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11/18/2010
10:24 AM
Eric Zeman
Eric Zeman
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Verizon's LTE Pricing To Launch Dumb Pipe Era

By considering network speeds as well as data transfer amounts in wireless plan pricing, Verizon Wireless has finally admitted that its network is a dump pipe.

Five years ago, before the network operators' walled gardens came tumbling down, one of their primary fears was that their expensive networks would eventually become dumb pipes. Those gardens collapsed to a degree, but still the operators fought the dump pipe label with value-added services accompanying basic access.

With Long Term Evolution, WiMax and HSPA+ networks on tap to deliver wireless broadband speeds beyond 10Mbps, the network operators are toying with new ideas through which to monetize those networks. Verizon Wireless' latest scheme takes a turn to the dark side, if you ask me, and clearly demonstrates that LTE and other "4G" networks are in fact the dumb pipes the operators feared.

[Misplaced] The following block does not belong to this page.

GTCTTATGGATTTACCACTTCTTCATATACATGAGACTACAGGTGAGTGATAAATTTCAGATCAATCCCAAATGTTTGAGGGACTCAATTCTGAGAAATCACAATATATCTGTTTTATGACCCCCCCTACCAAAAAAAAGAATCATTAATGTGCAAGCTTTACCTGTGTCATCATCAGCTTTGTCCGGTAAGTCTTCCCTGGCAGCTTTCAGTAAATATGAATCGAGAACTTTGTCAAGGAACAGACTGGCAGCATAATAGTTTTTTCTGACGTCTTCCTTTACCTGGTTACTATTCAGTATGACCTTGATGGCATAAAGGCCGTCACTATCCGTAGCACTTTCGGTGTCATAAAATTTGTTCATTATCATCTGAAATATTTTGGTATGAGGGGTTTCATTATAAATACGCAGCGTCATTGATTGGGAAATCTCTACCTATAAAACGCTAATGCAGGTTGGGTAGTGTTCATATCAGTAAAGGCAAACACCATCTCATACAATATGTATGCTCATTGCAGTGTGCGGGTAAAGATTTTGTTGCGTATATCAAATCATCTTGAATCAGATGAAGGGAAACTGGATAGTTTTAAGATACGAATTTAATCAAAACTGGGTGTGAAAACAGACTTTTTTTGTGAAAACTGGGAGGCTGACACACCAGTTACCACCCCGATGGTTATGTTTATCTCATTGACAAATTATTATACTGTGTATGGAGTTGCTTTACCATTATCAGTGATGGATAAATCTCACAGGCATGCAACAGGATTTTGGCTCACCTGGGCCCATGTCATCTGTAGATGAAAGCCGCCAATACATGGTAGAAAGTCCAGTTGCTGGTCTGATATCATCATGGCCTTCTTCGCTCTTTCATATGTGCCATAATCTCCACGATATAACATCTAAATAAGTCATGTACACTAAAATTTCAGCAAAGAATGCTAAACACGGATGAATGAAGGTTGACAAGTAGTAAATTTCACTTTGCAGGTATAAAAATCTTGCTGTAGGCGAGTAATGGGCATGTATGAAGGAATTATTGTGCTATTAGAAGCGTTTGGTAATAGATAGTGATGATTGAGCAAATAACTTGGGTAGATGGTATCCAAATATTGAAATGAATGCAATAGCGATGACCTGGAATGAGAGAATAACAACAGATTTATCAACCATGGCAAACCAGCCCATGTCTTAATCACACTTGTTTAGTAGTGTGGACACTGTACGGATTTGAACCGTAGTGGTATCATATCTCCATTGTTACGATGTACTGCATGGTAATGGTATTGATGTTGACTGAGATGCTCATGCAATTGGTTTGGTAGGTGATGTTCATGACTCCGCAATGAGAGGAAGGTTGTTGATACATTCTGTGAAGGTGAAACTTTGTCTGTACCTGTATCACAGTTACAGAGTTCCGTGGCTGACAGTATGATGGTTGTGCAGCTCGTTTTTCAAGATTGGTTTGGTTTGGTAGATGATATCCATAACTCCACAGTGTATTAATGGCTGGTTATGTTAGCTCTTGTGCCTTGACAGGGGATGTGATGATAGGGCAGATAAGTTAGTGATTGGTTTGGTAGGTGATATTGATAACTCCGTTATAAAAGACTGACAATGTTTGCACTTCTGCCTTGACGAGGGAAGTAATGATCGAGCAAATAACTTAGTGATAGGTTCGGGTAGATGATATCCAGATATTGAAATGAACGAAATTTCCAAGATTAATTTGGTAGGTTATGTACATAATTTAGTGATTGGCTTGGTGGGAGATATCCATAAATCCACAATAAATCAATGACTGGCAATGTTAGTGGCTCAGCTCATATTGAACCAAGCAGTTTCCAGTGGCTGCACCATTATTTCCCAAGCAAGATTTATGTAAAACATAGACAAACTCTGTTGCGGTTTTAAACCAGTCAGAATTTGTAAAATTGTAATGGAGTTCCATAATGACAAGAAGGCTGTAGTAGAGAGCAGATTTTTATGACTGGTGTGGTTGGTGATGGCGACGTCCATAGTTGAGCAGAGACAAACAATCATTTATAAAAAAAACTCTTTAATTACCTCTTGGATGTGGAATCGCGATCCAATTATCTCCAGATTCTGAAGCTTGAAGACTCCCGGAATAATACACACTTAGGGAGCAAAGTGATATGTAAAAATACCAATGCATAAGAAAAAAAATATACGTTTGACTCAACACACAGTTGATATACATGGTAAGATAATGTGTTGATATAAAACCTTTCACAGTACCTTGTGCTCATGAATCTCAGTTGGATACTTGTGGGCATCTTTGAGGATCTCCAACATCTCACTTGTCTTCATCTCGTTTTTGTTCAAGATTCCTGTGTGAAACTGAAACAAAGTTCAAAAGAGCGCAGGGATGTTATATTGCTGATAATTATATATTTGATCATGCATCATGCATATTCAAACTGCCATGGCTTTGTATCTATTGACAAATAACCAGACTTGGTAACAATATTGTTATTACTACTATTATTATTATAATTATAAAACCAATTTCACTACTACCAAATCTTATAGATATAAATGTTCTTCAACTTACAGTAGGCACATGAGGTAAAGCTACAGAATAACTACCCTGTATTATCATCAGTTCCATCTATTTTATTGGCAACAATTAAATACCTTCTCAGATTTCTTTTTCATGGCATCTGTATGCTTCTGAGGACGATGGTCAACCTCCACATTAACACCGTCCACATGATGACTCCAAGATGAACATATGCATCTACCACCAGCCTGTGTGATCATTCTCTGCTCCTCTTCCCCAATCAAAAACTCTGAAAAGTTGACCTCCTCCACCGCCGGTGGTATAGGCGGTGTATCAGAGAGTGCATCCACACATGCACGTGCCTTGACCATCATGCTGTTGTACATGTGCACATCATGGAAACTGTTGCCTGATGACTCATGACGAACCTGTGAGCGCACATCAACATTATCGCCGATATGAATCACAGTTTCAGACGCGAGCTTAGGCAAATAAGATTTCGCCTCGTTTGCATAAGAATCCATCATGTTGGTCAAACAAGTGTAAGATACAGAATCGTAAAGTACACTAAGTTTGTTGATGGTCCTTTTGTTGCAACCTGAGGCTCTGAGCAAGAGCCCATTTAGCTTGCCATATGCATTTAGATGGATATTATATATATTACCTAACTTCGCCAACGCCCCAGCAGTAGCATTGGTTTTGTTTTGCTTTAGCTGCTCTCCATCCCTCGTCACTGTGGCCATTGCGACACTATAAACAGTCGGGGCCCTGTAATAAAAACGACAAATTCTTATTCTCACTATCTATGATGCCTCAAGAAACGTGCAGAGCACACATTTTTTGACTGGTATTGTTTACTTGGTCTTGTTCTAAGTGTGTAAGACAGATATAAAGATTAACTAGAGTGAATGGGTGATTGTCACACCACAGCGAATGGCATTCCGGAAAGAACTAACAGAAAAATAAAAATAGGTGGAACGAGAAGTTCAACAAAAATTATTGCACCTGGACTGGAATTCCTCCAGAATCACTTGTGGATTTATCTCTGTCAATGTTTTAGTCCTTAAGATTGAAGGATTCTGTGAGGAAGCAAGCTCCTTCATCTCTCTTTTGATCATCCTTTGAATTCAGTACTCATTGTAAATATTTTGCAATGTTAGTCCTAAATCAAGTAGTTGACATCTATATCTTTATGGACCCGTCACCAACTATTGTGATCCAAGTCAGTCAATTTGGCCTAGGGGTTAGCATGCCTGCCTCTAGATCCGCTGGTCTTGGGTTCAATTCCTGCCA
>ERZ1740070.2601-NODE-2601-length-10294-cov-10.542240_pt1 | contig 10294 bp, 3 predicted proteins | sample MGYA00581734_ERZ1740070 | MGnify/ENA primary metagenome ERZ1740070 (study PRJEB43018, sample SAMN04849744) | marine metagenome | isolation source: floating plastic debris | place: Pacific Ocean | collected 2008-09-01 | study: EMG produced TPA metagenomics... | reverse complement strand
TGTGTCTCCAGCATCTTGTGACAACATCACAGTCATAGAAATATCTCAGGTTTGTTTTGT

According to a report in the Wall Street Journal, Verizon is weighing how to price LTE services. One idea is to meter service based on data usage. For example, customers who want access to 1GB of data transfer per month would pay less than those looking for access to 5GB of data transfer. That idea has been on the table for a while and in fact AT&T and Verizon Wireless are already using this model for access to their respective 3G networks.

Verizon's CFO Fran Shammo told the Wall Street Journal that it is now also weighing different price points for different data speeds. Want a faster connection? You'll have to pay more.

"If you want to pay for less speed, you'll pay for less speed and consume more, or you can pay for high speed and consume less," said Shammo. Shammo didn't indicate if customers could have access to high speeds and large amounts of data transfer. (Probably not.) Shammo also didn't give any indication how the pricing for these different packages would map out. Will it be $25/month for 5Mbps and $50 for 10Mbps? The pricing could land anywhere.

The killer comment made by Shammo, however, is that because Verizon's LTE network can deliver speeds between 1Mbps and 12Mbps, Verizon has plenty of room to offer tiered pricing for speeds -- "similar to home wired Internet service."

At home, I use Verizon Communication's FiOS TV, phone and internet services. Verizon offers different broadband speed packages. I pay for a 50Mbps download / 25Mbps upload package. There are other options available.

Make no mistake. Pricing services this way is a frank admission that the network is nothing more than a tunnel through which customers bore for access to the content they want.

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